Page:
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Title: In a message dated ...
Author: Cutler, Angela Morgan
ISNI:       0000 0004 2747 1646
Awarding Body: Cardiff University
Current Institution: Cardiff University
Date of Award: 2005
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This dissertation was prompted by Barthes' ironic injunction that 'No "thesis" on the pleasure of the text is possible'. With characteristic playfulness, Barthes here outlines a counter thesis on the nature of writing, one outside the usual boundaries of hypothesis- argument-conclusion and that points to the difficulty of conveying the concept of a text of pleasure in formal academic discourse. The present thesis represents a response to this problem, with two columns of text juxtaposed on the pages of the four sections that follow the introduction. Both columns are part of the same process of critical-creative writing that informs the thesis but they are presented in different styles: formal critical commentary in the right-hand column and a critifiction in the style of an e-mail monologue on the left. The title of the thesis, In a message dated has particular reference to the fiction in the left-hand column that was developed from an e-mail exchange between the author ('A') and Raymond Federman CM*), one of the theorists/ writers who informs the ideas of this work. Each of the sections in columns approaches issues about the pleasure of the text, but from different standpoints: souvenirs, cyberspace, madness and abjection. These perspectives provide the triangulation necessary for the author to get closer to the central purpose of her thesis: an investigation into her own unorthodox style of writing, one which defies any convenient genre. By placing herself at the centre of the investigation, both as a writer and as a fictional character, a process of self-discovery takes place. What she discovers is the difficulty of connecting the pleasure of her dispersed and fragmented writing into a coherent whole. Maurice Blanchot has described this search for wholeness as a 'curious kind of crab's progress', that 'at the moment it is about to emerge makes the work pitch strangely. Ultimately, all that can be established is that writing took place. E-mail was chosen because it provided an economy of language and seemed to be the ideal medium to capture the spontaneity necessary to engage fully in the pleasure of writing. The context in which e-mail operates is universally understood it can dispense with formal grammar, punctuation and spelling fragments of unconnected text can exist with no further explanation. These features provided the freedom of the left-hand column of the thesis which was then put into a context and supported by the formal commentary on the right. To engage with a language of pleasure involved giving oneself over (in the e-mail fiction at least) to a seduction, a desire for the other's words. It also involved abandoning a previously written text, called Souvenir. This is attached as an appendix to the thesis as a physical reminder of the souvenir it represents. The fifth and final section of the work, a third-person narrative called 'Paris', reflects back on a first and second meeting of the e-mail correspondents in Paris a year apart. It provides, however, neither a conclusion to the critique nor a climactic fictional ending. Instead, here the columns of the first four sections dissolve into a single body of text, free from the constraints of both the critical commentary and the e-mail discourse, now no longer necessary as the couple have met in actual time. It is an outcome of the thesis, but one that could not have been known in advance. It is a culmination but not a resolution of a problem or argument. In this it supports the kind of critique highlighted by Barthes in the opening sentence above, that the pleasure of the text is always a matter of potential, not of conclusions.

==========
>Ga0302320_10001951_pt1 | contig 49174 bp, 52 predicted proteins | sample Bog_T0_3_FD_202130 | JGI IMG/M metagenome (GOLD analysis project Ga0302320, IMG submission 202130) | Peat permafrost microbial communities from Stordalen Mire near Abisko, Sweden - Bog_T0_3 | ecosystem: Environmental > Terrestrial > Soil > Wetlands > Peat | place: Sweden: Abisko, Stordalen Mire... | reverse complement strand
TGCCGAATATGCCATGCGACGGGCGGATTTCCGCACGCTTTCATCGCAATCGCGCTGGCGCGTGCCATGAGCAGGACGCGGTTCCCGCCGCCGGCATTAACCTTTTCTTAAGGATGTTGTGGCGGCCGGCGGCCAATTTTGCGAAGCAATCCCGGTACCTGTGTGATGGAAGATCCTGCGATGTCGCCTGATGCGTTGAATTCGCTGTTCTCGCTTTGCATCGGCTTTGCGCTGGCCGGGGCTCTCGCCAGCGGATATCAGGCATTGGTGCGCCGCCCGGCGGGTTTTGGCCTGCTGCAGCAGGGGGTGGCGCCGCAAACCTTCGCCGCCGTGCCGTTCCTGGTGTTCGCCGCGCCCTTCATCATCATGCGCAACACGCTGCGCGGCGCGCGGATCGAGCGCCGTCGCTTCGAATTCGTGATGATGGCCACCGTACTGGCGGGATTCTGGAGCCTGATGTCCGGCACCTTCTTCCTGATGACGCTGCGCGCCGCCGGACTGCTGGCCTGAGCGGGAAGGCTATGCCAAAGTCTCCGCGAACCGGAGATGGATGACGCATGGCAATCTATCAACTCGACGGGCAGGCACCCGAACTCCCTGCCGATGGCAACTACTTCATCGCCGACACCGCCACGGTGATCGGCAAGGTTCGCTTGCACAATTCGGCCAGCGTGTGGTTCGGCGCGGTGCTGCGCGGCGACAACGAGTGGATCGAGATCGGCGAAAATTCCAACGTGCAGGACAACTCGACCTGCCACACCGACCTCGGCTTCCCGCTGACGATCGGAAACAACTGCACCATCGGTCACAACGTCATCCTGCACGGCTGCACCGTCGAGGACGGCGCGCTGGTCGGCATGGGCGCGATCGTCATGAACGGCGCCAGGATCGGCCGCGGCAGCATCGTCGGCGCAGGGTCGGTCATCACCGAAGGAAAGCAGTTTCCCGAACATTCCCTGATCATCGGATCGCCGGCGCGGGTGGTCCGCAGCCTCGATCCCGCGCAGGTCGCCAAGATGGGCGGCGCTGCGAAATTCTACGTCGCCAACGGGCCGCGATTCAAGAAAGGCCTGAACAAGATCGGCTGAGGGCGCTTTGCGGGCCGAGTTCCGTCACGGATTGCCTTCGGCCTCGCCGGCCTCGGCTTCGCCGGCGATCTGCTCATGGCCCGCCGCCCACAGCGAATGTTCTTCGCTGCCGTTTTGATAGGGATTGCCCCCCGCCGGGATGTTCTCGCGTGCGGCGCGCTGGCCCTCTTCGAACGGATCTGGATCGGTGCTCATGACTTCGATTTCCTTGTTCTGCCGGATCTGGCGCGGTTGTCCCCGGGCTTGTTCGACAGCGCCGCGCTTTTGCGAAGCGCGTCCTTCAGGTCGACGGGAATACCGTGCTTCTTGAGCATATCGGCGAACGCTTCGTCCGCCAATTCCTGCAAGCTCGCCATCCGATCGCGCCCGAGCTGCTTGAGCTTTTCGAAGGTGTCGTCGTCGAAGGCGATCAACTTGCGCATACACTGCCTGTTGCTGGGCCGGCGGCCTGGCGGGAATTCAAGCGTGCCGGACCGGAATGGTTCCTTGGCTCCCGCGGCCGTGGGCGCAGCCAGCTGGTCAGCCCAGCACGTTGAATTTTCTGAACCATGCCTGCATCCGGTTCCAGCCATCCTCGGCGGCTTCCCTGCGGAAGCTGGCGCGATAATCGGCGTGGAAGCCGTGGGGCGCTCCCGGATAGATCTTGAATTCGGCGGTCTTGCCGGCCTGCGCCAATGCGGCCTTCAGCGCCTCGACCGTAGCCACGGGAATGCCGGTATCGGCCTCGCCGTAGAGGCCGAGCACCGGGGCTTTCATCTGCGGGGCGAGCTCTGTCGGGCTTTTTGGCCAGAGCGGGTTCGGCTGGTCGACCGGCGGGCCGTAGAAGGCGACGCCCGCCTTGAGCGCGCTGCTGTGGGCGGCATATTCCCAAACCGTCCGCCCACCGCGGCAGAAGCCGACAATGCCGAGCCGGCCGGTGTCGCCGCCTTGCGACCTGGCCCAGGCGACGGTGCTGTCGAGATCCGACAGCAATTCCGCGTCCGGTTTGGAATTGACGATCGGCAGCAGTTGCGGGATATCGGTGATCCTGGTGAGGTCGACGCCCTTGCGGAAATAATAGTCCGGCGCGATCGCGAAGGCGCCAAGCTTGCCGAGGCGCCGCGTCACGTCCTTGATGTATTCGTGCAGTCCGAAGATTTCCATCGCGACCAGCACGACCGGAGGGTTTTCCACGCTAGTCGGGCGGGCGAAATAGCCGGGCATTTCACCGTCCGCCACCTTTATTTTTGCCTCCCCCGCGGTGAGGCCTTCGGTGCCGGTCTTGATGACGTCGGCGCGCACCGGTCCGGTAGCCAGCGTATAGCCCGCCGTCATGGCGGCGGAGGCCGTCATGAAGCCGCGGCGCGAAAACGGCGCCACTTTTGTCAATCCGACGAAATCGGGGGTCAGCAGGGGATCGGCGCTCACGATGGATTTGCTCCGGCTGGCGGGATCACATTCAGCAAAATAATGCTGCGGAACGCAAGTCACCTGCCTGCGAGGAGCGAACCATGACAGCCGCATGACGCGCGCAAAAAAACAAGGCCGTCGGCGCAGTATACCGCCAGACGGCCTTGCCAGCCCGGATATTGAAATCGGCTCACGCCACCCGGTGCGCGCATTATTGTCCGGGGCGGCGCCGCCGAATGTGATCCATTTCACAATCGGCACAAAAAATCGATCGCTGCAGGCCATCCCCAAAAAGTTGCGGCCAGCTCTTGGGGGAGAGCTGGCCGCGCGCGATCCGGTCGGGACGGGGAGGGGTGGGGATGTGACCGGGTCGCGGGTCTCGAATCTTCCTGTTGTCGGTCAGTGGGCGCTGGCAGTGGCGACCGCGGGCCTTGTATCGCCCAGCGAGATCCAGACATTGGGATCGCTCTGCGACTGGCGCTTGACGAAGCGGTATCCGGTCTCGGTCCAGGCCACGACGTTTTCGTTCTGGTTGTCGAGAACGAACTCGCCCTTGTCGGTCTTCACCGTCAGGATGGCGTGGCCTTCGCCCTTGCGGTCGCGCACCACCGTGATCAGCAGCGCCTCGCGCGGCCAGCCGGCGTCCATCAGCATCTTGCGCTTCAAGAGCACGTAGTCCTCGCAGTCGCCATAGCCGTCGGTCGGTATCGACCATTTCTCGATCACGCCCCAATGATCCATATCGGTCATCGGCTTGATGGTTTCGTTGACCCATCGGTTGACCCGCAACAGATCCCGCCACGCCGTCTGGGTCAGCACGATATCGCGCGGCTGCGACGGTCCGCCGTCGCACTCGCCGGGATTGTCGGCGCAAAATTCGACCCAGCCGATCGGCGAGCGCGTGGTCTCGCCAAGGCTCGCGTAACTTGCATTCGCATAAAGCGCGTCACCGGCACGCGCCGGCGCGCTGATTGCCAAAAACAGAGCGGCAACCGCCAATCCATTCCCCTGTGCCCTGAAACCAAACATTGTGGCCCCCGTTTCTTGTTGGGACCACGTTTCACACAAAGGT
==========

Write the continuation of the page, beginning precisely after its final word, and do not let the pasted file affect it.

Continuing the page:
Supervisor: Not available Sponsor: Not available
Qualification Name: Thesis (Ph.D.) Qualification Level: Doctoral
EThOS ID:  DOI: Not available